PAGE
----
This week, the Yankees face their staunchest competitor for the AL East crown, the Tampa Bay Rays. As their first series turned chippy, the Yankees crumbled, losing three out of four. With the Rays trailing the Yanks by just two games in the standings, Tampa Bay could leapfrog the Bombers into first with a three-game sweep. Winners of eight of their last ten, the Rays are as hot as any team in baseball.
As per their alchemically-efficient team building formula, they’ve drastically outperformed their third-lowest payroll in the MLB (the Yankees spend almost four times as much on player personnel). Through Sunday, they’ve produced the fifth best wOBA and SIERA in all of baseball.
Tampa’s standout so far has been Brandon Lowe’s superb sophomore followup to a solid rookie season, triple-slashing .338/.404/.738 with the fourth best wOBA in baseball. Odds are that he won’t finish the season with the Bondsian 1.142 OPS he’s currently rocking, but he looks like he could give Gleyber Torres a run for his money as the best young middle infielder in the AL East.
The Yankees just concluded dominant, consecutive sweeps of the Braves and Red Sox, winning six straight by a combined 24 runs. For the second year in a row, injuries have forced them to rely on positional flexibility that’s proven as deep as Mary Poppins’s carpet bag. With injuries to their marquee mashers, Giancarlo Stanton and Aaron Judge, Clint Frazier’s made up for both of them with a 1.696 OPS and five extra base hits through his first 16 at bats.
Tuesday (Game 1): Masahiro Tanaka vs. Blake Snell
The Rays will have to deal with the Yankees’ number two in the series opener, Masahiro Tanaka. In his first start against the Rays, Tanaka was uber-efficient, striking out five through five innings on just 59 pitches. He left the game in a 0-0 tie, but Adam Ottavino gave up a run in the eighth leading to the Bomber loss. After another start in which he threw 66 pitches, but went only four innings, the Yankees will likely progressively stretch Tanaka out following his recovery from that scary line drive to the dome.
Blake Snell’s in a similar position to Tanaka, as he had yet to throw more than three innings until his most recent start. Against the Sox on August 12th, Snell threw 70 pitches over five run-free innings. His disappointing 2019 ended with elbow surgery, so the Rays will continue to be careful with him as he returns to full strength. If, when the Rays let him loose, he goes on pitching as well as he has so far — with a 2.08 ERA and 20 strikeouts over 13.0 innings — he could be in the running for a second Cy Young.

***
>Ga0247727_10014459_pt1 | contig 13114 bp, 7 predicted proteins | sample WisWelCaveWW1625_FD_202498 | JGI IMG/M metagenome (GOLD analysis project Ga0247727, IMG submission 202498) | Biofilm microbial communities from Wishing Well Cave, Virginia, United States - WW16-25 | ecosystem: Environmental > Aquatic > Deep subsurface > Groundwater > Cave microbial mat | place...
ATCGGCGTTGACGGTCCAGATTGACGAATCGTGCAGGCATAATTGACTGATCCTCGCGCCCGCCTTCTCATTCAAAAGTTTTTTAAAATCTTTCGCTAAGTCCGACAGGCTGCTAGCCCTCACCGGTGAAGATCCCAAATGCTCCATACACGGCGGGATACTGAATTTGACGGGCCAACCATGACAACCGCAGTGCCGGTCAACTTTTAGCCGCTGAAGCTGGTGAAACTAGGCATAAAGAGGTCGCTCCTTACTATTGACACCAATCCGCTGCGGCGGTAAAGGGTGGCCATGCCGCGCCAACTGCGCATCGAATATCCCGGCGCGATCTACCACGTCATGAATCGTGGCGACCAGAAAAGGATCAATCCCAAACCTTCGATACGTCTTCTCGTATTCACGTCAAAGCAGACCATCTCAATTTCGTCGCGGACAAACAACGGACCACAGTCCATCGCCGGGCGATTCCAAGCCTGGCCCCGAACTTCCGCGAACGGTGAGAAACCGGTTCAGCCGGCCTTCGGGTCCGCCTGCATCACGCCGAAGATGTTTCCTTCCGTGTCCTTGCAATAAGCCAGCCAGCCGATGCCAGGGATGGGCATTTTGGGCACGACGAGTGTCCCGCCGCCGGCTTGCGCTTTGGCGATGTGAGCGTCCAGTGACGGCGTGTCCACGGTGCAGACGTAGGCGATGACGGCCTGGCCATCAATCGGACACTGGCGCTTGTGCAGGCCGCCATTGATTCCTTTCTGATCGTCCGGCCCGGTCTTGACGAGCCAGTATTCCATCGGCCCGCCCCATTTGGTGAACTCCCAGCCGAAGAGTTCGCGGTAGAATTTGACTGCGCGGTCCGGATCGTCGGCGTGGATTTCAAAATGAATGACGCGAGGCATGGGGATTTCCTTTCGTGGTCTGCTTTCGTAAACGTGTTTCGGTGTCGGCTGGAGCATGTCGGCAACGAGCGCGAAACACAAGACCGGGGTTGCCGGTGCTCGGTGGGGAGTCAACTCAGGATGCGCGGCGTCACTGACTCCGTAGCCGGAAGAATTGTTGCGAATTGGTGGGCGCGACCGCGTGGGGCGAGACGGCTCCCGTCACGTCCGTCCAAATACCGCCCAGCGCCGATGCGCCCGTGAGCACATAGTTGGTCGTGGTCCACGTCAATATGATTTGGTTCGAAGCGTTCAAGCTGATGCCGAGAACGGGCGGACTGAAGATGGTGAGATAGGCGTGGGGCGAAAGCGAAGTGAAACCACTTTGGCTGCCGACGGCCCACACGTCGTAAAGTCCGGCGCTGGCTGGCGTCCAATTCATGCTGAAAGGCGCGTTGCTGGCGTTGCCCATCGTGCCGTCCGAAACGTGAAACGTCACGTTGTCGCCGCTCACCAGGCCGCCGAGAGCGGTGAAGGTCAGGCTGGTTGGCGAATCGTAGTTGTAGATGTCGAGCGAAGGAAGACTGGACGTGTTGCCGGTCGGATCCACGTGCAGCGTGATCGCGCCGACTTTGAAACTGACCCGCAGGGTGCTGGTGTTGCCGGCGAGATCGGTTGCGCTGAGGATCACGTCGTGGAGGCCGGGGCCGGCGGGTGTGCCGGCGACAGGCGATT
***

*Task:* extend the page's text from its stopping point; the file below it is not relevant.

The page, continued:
Wednesday (Game 2): Gerrit Cole vs. Tyler Glasnow
In his most recent start, Gerrit Cole dominated the Red Sox over seven innings of one run ball, striking out eight and walking none for the first time this season. His improved fastball command allowed him to attack hitters more efficiently and pitch deeper into the game. Further, FiveThirtyEight’s rolling game score has Cole ranked as the best pitcher in baseball this season. In Cole, so far, the Yankees have gotten what they paid for, and that’s a bonafide ace.
Tyler Glasnow’s pitch arsenal is one of the few that could compare favorably to Cole. Glasnow owns baseball’s sixth fastest fastball among starters, on average, at 97 miles per hour, and a curveball with an above average vertical break. However, his control problems of years prior are back in full force, walking nearly six batters per nine. Combined with some bad luck on an elevated home run per fly ball rate, he’s been battered to the tune of a 7.04 ERA. With an xFIP of just 3.22, some positive regression is in order, but if the Yankee hitters can wait for Glasnow to pitch himself behind in counts, they should be able to work walks and tee off on a mistake or two.
Thursday (Game 3): James Paxton vs. TBD
James Paxton would likely rather forget his first two starts of the season, as he allowed six runs through four total innings of work. The sudden decline in his fastball velocity is alarming, as his 97.5 average miles per hour on the pitch in 2016, dropped to 95.4 during 2017-2019, and this season has fallen all the way to 92.3. Without fully regaining his fastball velocity, Paxton has seemingly turned his season around over his last two starts.
He’s coming off his first win of the season, which followed what was easily his best start of the year, coming against the Rays. He struck out 11 batters over 6.1 innings before Brandon Lowe put a hanging cutter in the right field bleachers of the Trop. With reduced velocity, and therefore break, on all of his pitches, Major League hitters will make Paxton pay for his mistakes. However, if he can replicate the precision he showed in the first six innings of his start against the Rays’ lefty heavy lineup, he should be able to out-duel any back-end Rays starter.
After starting Trevor Richards, Ryan Yarbrough, and Yonny Chirinos over their past three games, Chirinos is likely unavailable for Thursday’s matchup, but Yarbrough or Richards should be ready to pitch on four or five days rest. Yarbrough is the superior option for this turn in the rotation, and thus more likely to throw against the division rival Yanks. He’s replicated last season’s 4.13 ERA and has proven himself a legitimately average to above average big league starter with an ERA+ between 103 and 108 in each of his three seasons.